Divorce is one of the most stressful events a family can endure. Whether you are the party filing for divorce, have been served with divorce papers, or have already finalized your divorce, your top priority must be the physical safety of you and your children. If your spouse or ex-spouse has been violent in the past or threatened violence during the divorce process you must takes steps to protect yourself and any children of the marriage.
If you believe your spouse is capable of violence against you or your children, or even family pets, you must take action to protect your family’s safety. If you feel you are in immediate danger, contact the police and reach out to family or friends who may be able to help. If you do not have family or friends nearby who can help, seek out a domestic violence shelter and get the help you need.Colorado Springs Domestic Violence Resources
The Cycle of Domestic Violence Abuse
Batterers are driven by their need for power and control. It is very typical for the abuse to go in cycles. The abusive spouse will perpetrate the abuse and then apologize, promise it will never happen again, and appear very genuine in their shame that they did this to you. This is often called the flowers and candy stage. This stage will last for some time, usually until they realize it is not working. The next stage will be intimidation and verbal and emotional abuse. During this stage, the abuser will typically tell the victim that they are stupid, ugly, undesirable etc.
These statements are made to isolate the victim from others and attempt to prevent them from leaving out of fear of being alone. This stage is also accompanied by the physical abuse and intimidation. The abuser will tell the victim that if they leave, it will just make things worse. The abuser may threaten to harm or even kill the victim, the children, or other members of the family.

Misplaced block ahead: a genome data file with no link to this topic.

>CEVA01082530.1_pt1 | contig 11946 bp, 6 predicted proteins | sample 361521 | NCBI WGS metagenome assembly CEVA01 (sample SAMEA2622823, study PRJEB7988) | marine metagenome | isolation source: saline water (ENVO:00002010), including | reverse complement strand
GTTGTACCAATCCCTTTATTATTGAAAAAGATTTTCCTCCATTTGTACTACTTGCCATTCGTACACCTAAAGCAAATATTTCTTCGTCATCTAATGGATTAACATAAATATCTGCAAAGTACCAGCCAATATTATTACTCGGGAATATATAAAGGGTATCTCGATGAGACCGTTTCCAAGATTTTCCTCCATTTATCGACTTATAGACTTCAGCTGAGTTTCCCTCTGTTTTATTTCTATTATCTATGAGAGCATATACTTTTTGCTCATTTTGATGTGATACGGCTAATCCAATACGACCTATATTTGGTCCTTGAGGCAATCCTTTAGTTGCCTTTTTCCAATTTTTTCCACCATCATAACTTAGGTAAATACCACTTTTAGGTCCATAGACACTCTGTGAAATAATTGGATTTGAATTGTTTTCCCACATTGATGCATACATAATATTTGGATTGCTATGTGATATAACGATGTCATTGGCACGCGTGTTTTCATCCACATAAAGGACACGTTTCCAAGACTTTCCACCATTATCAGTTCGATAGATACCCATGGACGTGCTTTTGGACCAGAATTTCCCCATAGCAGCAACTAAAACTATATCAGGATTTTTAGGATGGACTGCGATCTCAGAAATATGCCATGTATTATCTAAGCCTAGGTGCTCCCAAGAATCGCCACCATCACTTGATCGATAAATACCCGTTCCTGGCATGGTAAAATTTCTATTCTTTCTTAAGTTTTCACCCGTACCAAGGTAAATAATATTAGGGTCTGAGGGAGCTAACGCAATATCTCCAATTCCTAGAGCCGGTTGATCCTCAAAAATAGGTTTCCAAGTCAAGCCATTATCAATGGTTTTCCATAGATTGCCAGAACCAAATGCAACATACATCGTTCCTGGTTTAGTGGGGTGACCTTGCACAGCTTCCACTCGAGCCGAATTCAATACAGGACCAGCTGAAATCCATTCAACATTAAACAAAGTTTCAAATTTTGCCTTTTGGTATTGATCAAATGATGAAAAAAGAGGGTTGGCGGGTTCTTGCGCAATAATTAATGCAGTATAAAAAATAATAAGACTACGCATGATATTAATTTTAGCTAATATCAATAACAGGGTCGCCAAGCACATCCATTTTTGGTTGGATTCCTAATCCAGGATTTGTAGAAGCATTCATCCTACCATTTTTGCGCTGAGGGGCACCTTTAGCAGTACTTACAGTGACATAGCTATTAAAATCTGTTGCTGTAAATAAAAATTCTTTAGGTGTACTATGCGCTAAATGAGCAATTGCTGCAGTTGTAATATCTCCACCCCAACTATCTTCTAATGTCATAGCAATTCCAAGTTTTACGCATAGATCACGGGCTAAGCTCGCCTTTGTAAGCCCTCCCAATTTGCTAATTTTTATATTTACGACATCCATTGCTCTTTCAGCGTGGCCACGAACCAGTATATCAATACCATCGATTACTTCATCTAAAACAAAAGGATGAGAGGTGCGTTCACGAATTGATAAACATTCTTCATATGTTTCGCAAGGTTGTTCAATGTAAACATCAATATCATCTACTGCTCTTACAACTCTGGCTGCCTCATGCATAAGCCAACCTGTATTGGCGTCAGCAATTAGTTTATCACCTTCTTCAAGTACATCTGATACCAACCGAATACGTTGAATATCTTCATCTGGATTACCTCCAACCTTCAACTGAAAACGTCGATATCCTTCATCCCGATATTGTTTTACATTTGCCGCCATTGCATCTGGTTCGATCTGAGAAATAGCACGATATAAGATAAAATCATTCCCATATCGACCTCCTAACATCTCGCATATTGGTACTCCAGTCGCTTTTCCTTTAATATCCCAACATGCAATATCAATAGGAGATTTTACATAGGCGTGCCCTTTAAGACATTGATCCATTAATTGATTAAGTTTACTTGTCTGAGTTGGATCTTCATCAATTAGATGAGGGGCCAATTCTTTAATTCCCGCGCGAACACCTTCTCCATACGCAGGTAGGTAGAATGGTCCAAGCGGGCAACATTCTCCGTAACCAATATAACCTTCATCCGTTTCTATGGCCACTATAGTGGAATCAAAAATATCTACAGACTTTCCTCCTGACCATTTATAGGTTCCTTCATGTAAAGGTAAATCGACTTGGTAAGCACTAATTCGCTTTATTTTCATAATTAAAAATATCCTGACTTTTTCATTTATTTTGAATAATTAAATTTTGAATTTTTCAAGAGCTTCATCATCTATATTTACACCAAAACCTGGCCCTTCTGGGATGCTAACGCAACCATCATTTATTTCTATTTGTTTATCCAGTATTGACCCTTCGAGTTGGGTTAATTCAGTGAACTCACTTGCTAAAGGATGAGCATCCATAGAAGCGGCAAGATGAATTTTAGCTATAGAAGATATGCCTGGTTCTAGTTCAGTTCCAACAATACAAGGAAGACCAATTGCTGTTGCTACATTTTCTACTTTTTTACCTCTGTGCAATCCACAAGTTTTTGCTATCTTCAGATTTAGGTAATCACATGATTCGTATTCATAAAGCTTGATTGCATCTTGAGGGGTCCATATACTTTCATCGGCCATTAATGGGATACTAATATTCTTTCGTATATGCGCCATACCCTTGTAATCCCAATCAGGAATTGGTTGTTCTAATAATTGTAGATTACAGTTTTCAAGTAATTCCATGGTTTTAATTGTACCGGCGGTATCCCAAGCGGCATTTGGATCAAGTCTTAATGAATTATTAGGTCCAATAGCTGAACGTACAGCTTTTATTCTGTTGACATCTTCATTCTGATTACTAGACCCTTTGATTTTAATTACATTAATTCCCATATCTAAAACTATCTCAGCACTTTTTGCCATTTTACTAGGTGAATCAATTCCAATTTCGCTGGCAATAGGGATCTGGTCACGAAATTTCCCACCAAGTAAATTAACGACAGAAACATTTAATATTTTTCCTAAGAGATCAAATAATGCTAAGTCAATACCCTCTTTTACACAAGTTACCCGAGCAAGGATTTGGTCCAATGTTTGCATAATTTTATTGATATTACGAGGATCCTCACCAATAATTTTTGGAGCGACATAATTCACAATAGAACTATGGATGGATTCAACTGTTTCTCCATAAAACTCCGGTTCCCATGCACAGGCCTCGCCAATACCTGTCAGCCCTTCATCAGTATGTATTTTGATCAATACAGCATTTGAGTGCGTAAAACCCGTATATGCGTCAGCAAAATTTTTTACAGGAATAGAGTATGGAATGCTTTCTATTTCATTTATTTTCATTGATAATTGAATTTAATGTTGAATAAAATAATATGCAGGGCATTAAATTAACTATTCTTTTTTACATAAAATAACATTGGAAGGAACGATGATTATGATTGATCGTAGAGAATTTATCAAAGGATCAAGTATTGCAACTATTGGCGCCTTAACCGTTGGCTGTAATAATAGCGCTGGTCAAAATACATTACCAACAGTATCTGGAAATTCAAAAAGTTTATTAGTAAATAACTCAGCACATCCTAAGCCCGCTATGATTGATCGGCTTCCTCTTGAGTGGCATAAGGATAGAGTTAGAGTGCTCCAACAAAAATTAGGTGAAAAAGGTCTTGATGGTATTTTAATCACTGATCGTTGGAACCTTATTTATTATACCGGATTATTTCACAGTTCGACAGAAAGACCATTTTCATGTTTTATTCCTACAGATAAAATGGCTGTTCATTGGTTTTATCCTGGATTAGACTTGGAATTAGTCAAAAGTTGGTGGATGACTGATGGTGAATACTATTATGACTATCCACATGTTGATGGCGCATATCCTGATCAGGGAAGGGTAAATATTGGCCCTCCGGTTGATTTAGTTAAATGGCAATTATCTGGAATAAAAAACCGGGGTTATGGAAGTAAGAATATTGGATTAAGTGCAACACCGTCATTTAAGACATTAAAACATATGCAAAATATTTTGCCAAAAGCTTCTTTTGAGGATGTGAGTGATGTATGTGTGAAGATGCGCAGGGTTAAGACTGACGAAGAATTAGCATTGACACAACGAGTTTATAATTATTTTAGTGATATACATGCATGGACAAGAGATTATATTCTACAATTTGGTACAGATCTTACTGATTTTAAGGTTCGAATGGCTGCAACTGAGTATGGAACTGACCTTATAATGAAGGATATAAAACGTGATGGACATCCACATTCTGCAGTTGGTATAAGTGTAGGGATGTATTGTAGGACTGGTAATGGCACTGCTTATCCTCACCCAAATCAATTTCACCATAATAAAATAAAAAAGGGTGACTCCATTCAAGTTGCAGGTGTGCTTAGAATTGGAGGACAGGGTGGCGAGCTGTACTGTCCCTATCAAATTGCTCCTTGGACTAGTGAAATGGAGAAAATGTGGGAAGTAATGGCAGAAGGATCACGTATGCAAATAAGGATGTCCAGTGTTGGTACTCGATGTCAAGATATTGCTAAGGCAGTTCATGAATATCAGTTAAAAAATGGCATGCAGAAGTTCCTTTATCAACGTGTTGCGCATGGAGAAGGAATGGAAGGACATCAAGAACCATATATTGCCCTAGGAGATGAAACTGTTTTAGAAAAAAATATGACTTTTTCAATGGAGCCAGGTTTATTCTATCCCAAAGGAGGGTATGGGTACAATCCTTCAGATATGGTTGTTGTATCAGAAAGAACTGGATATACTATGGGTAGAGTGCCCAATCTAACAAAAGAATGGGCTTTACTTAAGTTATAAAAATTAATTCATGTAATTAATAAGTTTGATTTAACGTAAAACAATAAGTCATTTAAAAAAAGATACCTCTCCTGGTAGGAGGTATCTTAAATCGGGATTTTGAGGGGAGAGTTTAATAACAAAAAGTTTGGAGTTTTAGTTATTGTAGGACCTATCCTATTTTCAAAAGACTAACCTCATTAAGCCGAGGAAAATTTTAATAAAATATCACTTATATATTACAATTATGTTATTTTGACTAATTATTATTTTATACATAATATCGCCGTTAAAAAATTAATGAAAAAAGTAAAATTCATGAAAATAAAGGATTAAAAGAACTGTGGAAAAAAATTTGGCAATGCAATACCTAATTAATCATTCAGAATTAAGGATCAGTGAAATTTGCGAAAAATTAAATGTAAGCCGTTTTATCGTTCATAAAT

The physical abuse is then many times followed by another flowers and candy stage. A victim of domestic violence needs to recognize this pattern and understand that all stages are just different methods for the abuser to maintain power and control.
One of the first steps you need to take if you believe your personal safety or the safety of your children is in jeopardy is to make a plan to get out. Once you have decided you need to get out, it is very important that you not change your mind based upon anything the abusive spouse says or does. The cycle described above is very typical and many victims of extreme abuse have changed their plan to get out based upon the manipulation perpetrated by the abusive spouse only to realize later that much of the abuse could have been prevented had they followed their gut instinct and gotten out sooner.
There are some national organizations that provide valuable information for victims of domestic violence regarding safety plans and tips for getting out of a violent home safely. A few of them are listed below.
- US Department of Health and Human Services Office of Womens Health at womenshealth.org
- National Domestic Violence Hotline (719) 212-2448 or www.thehotline.org
- www.dvrc-or.org/safety/planning or (719) 212-2448 or (719) 212-2448
Colorado Springs Domestic Violence Resources
There are agencies and organizations in the Colorado Springs area that can assist you in developing a safety plan and making arrangements to remove your self and your children from a dangerous situation.
Check out the organizations below to learn how to keep you and your family safe from domestic violence.
Tessa Domestic Violence
2525 S State Highway 115 #435
Colorado Springs, CO
A Turning Point
1221 Lake Plaza Dr Ste A
Colorado Springs, CO
TESSA of Colorado Springs
435 Gold Pass Hts
Colorado Springs, CO
Family Crisis Services Inc
3228 Independence Rd
Canon City, CO
If you are in an unsafe domestic living situation and need advice please contact the Gasper Law Group and one of our experienced family law attorneys will meet with you to discuss alternatives.
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